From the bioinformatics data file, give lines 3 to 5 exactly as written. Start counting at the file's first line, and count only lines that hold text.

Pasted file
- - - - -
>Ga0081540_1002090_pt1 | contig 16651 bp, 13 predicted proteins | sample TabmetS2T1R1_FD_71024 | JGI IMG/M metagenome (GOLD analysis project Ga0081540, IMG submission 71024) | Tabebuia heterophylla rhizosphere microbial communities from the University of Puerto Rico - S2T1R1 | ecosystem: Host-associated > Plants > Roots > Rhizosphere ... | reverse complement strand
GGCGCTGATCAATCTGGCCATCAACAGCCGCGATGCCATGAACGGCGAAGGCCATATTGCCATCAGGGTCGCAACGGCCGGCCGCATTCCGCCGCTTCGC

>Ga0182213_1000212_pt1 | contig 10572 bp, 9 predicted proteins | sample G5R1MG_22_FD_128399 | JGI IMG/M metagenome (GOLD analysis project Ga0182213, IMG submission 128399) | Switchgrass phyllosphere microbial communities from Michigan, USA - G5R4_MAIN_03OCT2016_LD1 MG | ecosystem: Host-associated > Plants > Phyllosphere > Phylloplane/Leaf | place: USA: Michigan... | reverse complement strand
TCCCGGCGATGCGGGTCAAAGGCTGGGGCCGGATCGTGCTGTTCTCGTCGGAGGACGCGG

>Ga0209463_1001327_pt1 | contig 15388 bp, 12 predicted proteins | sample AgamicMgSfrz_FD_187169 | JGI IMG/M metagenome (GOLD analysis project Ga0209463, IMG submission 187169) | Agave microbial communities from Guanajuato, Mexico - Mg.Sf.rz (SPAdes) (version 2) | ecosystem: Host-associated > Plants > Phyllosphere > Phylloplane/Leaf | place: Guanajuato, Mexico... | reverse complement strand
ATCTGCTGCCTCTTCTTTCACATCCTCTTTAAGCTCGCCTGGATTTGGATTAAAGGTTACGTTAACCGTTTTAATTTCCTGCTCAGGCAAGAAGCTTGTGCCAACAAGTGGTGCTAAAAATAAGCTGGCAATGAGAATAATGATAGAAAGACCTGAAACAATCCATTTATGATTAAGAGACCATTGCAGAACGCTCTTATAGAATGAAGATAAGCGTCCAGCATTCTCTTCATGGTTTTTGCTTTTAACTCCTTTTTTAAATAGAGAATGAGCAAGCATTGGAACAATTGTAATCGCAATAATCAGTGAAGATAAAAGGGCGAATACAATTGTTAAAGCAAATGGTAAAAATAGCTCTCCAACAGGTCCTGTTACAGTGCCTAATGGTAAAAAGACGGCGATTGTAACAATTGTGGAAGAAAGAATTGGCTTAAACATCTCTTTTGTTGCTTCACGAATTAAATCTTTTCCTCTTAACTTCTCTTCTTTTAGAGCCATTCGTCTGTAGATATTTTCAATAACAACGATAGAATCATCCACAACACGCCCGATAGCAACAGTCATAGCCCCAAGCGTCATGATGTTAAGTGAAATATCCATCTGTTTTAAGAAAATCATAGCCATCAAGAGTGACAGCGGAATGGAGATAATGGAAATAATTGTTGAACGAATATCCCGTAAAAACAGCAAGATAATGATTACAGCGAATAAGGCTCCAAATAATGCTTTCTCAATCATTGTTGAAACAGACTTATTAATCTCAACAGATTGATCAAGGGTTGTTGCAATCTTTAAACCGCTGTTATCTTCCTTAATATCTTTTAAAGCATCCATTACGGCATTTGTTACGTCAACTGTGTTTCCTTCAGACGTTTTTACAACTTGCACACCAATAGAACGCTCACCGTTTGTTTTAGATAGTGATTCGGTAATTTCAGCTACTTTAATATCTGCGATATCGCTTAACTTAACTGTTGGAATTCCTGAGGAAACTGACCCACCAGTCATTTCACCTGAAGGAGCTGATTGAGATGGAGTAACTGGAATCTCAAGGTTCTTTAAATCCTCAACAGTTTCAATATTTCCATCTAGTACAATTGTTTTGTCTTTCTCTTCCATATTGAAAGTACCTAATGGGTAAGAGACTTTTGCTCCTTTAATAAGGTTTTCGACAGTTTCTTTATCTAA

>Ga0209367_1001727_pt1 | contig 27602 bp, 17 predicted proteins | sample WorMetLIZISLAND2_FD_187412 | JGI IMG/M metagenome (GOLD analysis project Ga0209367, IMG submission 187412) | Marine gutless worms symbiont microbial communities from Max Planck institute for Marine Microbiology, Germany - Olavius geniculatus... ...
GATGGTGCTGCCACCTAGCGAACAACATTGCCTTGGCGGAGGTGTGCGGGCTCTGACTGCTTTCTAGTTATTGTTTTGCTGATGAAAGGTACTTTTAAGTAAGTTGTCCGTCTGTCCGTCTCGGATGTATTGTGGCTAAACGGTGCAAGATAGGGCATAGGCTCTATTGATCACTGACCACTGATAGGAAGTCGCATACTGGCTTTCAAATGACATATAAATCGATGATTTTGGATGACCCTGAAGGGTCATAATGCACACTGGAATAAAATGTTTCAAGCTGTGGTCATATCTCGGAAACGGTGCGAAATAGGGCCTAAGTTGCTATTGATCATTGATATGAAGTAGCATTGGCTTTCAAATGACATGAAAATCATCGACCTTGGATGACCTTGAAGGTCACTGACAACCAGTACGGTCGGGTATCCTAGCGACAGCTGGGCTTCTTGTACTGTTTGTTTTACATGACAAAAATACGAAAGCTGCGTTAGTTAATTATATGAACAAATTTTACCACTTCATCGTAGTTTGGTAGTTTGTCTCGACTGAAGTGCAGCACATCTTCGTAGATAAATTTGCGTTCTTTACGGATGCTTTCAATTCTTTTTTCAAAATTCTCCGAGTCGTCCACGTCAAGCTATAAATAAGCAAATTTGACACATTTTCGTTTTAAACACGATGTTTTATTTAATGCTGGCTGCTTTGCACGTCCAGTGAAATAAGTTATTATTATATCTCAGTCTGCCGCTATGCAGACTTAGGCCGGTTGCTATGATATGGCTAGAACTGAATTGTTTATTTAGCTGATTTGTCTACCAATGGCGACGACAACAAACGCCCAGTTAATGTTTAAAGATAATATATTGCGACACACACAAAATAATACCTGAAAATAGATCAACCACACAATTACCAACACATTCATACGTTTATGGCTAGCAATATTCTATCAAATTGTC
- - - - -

>Ga0182213_1000212_pt1 | contig 10572 bp, 9 predicted proteins | sample G5R1MG_22_FD_128399 | JGI IMG/M metagenome (GOLD analysis project Ga0182213, IMG submission 128399) | Switchgrass phyllosphere microbial communities from Michigan, USA - G5R4_MAIN_03OCT2016_LD1 MG | ecosystem: Host-associated > Plants > Phyllosphere > Phylloplane/Leaf | place: USA: Michigan... | reverse complement strand
TCCCGGCGATGCGGGTCAAAGGCTGGGGCCGGATCGTGCTGTTCTCGTCGGAGGACGCGG

>Ga0209463_1001327_pt1 | contig 15388 bp, 12 predicted proteins | sample AgamicMgSfrz_FD_187169 | JGI IMG/M metagenome (GOLD analysis project Ga0209463, IMG submission 187169) | Agave microbial communities from Guanajuato, Mexico - Mg.Sf.rz (SPAdes) (version 2) | ecosystem: Host-associated > Plants > Phyllosphere > Phylloplane/Leaf | place: Guanajuato, Mexico... | reverse complement strand